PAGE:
Heritage Academy senior Moak Griffin reaches for a rebound in a game against Starkville Academy earlier this season. Griffin played a key role in victories against Winston Academy and Hartfield Academy last week. Photo by: Jim Lytle/Special to The Dispatch
February 5, 2019 10:32:02 AM
Name your poison, Moak Griffin will deliver it.
The Heritage Academy senior can outscore you if he needs to, either from the perimeter or with strong moves to the basket. The multi-sport standout is equally capable of controlling a game with his rebounding or with his playmaking ability.
Griffin's versatility stems from the fact that he has been playing multiple sports -- football, basketball, golf, and more -- since he was little. It's not surprising that some of his coaches have encouraged him to be a member of the school's track and field team.
That possibility will have to wait at least a few more weeks because Griffin and the Heritage Academy boys basketball team have work to tend to in their "third season."
Griffin helped Heritage Academy make a final push to end the regular season on a strong note by averaging 13.5 points, four rebounds, and four assists in victories against Winston Academy and Hartfield Academy last week.
For his accomplishments, Griffin is The Dispatch's Prep Player of the Week.
"He is an outstanding basketball player," Heritage Academy boys basketball coach Russ Whiteside said. "Unfortunately, this late in his senior season is the first time we're actually getting to see it because of all of the injuries he has had to overcome."
Griffin's injuries -- back and anterior cruciate ligament -- have been well documented. His knee injury denied him an opportunity to contribute on the court to Heritage Academy's run to the Mississippi Association of Independent Schools (MAIS) Class AAA State title. This season, a hand injury suffered against Starkville Academy and a sprained left ankle in his first game back against Magnolia Heights have forced Griffin to miss about a month of the campaign. As the postseason begins, Griffin said he is healthy and the Patriots are primed to make a long run in the playoffs.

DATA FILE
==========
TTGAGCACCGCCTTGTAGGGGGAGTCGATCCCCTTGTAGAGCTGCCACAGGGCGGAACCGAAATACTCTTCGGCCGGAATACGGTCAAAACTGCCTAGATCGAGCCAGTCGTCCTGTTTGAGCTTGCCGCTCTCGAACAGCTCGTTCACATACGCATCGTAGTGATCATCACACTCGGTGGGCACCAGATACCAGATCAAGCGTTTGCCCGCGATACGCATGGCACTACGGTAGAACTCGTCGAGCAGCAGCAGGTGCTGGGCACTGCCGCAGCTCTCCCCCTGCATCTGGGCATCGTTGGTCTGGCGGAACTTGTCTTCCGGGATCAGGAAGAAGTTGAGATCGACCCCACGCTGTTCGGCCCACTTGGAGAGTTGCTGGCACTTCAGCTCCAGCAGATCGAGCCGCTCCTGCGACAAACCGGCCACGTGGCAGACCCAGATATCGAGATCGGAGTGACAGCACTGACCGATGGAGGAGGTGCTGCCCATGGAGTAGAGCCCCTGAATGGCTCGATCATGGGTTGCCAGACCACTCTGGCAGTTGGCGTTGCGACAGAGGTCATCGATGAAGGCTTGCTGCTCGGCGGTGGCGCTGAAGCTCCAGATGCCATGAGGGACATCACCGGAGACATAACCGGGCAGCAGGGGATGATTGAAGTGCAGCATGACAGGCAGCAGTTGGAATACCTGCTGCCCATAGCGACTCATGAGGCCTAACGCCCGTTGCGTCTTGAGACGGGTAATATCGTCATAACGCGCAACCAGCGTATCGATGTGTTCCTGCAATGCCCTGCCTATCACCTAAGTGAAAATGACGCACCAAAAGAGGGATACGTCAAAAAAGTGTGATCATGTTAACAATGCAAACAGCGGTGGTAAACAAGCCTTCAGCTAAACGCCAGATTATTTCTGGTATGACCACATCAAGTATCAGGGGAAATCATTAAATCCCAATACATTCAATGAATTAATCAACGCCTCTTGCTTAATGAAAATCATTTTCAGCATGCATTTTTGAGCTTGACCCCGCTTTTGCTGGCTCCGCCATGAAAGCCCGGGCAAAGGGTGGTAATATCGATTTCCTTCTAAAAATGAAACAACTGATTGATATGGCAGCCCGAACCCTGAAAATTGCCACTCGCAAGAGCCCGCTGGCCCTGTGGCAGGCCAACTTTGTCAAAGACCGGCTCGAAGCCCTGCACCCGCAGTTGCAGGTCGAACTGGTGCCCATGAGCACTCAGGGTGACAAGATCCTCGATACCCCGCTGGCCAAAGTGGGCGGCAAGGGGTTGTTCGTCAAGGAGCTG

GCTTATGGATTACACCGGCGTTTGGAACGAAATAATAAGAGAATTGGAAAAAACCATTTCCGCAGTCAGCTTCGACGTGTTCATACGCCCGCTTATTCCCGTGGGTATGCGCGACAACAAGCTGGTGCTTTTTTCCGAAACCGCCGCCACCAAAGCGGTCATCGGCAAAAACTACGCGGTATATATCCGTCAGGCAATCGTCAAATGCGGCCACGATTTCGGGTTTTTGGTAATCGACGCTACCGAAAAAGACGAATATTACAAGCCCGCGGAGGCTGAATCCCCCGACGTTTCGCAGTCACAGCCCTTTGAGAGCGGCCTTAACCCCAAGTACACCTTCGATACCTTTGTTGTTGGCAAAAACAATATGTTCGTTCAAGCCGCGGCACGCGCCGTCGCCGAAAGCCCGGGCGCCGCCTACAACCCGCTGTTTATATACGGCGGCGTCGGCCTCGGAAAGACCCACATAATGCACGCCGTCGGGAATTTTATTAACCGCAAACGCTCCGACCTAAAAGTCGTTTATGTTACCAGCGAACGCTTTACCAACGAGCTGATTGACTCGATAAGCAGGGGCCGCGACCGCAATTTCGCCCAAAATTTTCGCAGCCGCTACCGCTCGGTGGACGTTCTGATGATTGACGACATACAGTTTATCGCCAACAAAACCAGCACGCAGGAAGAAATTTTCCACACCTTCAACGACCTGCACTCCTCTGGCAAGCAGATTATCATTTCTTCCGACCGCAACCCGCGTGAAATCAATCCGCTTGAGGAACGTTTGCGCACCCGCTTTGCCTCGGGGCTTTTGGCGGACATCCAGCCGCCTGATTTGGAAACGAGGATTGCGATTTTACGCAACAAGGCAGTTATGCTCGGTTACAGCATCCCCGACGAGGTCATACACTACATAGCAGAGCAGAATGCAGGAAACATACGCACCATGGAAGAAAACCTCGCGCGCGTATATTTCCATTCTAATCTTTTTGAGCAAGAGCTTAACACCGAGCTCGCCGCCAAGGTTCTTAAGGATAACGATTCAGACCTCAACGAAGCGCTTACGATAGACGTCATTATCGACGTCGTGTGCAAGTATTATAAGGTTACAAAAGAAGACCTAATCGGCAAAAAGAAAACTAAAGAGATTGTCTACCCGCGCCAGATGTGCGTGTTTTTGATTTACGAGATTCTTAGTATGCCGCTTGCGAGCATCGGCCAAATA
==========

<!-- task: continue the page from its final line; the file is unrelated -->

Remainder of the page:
"It is team first. We break it down with 'together,' " Griffin said. "Nobody really cares about assists or points or rebounds. We just kind of all play together. I just do whatever I need to for my teammates.
"I just try to come to practice each day and try to work my hardest and set an example. I think I have been doing an all right job. There is always room for improvement."
Top-seeded Heritage Academy (23-4) will take on the winner of the game between Winston Academy and Starkville Academy at 5:15 p.m. Thursday in the MAIS Class AAA, District 2 tournament at Leake Academy. The winner of that game will advance to the tournament's title game Saturday.
Heritage Academy will play host to the Class AAA North State tournament next week.